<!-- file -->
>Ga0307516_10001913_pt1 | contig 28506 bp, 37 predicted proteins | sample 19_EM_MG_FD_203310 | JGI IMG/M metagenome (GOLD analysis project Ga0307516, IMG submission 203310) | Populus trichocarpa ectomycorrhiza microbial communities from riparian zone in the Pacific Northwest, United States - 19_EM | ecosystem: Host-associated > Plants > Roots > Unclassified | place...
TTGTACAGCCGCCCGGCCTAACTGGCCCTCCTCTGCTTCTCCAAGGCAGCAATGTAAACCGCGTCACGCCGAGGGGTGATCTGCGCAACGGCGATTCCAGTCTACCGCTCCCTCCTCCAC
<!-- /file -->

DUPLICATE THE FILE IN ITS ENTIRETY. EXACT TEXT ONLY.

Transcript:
>Ga0307516_10001913_pt1 | contig 28506 bp, 37 predicted proteins | sample 19_EM_MG_FD_203310 | JGI IMG/M metagenome (GOLD analysis project Ga0307516, IMG submission 203310) | Populus trichocarpa ectomycorrhiza microbial communities from riparian zone in the Pacific Northwest, United States - 19_EM | ecosystem: Host-associated > Plants > Roots > Unclassified | place...
TTGTACAGCCGCCCGGCCTAACTGGCCCTCCTCTGCTTCTCCAAGGCAGCAATGTAAACCGCGTCACGCCGAGGGGTGATCTGCGCAACGGCGATTCCAGTCTACCGCTCCCTCCTCCAC